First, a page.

What these strange images and symbols stood for, Jake had no idea, much less whether he even cared. His expression remained emotionless and docile as he and Nyarlathotep descended the ancient corridor. In the soft light of the torches Jake gave only casual passing glances at images of horrible beings and lettering of no known script. The images and script seemed to be telling a story of some sort -- a story divided into panels, each stone block an individual panel.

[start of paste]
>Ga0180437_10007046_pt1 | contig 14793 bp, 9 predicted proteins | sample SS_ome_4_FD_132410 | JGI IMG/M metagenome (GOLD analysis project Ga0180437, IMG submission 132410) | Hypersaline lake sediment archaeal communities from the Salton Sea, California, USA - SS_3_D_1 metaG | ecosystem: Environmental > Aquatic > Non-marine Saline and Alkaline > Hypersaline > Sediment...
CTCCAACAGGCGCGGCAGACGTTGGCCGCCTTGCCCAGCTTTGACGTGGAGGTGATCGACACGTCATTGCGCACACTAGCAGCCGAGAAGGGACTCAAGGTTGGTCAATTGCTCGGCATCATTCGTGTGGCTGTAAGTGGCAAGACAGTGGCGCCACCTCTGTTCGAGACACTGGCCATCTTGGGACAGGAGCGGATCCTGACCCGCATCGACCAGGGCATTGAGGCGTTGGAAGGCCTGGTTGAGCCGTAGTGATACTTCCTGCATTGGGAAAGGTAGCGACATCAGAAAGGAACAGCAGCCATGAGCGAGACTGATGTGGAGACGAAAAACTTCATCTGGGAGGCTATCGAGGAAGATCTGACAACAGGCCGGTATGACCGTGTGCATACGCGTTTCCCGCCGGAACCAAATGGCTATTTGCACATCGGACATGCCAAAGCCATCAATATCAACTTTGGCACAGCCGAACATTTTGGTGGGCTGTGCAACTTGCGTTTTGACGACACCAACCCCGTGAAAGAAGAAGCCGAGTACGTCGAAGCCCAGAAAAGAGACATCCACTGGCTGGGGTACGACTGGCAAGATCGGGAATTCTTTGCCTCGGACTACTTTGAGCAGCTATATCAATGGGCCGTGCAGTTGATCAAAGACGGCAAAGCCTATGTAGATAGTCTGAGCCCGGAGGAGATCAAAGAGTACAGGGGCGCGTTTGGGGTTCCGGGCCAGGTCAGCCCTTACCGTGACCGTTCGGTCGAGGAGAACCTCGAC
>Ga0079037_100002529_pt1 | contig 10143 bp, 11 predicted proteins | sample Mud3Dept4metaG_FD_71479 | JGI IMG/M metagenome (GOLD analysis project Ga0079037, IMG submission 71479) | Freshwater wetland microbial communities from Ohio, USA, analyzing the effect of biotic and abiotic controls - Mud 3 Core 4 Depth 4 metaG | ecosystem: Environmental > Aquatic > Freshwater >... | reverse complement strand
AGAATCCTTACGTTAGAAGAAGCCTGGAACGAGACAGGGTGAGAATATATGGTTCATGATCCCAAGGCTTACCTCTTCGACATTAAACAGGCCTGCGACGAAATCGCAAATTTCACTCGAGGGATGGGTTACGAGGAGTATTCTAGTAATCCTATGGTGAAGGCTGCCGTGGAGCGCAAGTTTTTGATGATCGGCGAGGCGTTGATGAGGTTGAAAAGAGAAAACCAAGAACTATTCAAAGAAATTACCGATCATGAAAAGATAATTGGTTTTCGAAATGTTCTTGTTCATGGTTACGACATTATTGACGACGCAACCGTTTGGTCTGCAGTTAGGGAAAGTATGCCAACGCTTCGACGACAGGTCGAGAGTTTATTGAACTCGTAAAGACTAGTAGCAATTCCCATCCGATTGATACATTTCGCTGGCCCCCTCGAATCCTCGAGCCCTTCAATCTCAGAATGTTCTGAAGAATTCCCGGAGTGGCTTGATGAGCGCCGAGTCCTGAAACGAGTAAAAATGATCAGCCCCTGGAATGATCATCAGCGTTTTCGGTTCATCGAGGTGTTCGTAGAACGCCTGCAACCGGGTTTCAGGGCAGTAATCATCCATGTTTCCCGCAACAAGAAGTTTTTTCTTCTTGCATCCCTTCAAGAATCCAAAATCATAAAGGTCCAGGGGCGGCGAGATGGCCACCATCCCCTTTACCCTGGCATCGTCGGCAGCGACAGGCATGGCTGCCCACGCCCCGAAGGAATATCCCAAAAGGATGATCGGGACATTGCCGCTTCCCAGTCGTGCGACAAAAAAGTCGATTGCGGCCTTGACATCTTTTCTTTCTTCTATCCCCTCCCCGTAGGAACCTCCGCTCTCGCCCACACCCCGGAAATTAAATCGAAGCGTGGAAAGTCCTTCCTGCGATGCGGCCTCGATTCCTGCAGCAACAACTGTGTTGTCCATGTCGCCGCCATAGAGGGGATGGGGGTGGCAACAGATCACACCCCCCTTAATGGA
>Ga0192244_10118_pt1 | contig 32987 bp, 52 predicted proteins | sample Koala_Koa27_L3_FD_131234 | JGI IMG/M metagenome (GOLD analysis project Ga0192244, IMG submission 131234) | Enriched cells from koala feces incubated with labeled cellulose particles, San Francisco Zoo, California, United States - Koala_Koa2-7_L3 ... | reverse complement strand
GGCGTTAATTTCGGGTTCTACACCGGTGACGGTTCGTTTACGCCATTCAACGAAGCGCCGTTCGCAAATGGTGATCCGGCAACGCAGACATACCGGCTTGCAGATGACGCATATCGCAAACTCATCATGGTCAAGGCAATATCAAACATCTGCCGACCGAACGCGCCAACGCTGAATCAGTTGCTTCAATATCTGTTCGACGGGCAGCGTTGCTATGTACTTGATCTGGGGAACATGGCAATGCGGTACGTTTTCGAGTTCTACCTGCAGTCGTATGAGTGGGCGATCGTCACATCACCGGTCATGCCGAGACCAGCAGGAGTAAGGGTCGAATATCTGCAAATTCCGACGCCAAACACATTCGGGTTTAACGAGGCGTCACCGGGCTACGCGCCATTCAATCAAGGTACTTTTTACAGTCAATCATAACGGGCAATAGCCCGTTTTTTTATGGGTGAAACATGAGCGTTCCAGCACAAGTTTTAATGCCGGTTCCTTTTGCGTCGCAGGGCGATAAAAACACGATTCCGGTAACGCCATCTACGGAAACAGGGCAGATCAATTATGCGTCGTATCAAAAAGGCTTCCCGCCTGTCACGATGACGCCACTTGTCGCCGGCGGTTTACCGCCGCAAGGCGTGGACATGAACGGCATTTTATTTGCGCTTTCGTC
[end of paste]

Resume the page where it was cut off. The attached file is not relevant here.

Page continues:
One panel revealed an octopoid creature rising from the ruins of a great stone structure . . . the lettering above the image heralding it, as best as can be transcribed in comparable lettering, as Gr't Cthlh rsng frm snk'n R'ly'h. Another panel was depicted with the carven image of a great winged and tentacled creature rising above what appeared as an earthen mound, the single series of lettering above the image reading Z'tgg. Panel after panel on both the right and left-hand walls revealed similar creatures and strange symbols or lettering describing the event or image until the corridor came to an end, blocked by another black stone wall. Nyarlathotep turned, gesturing with an unseen hand across the last five panels of the right hand wall. The story of my son, he who lies beyond, came the words of the Black God.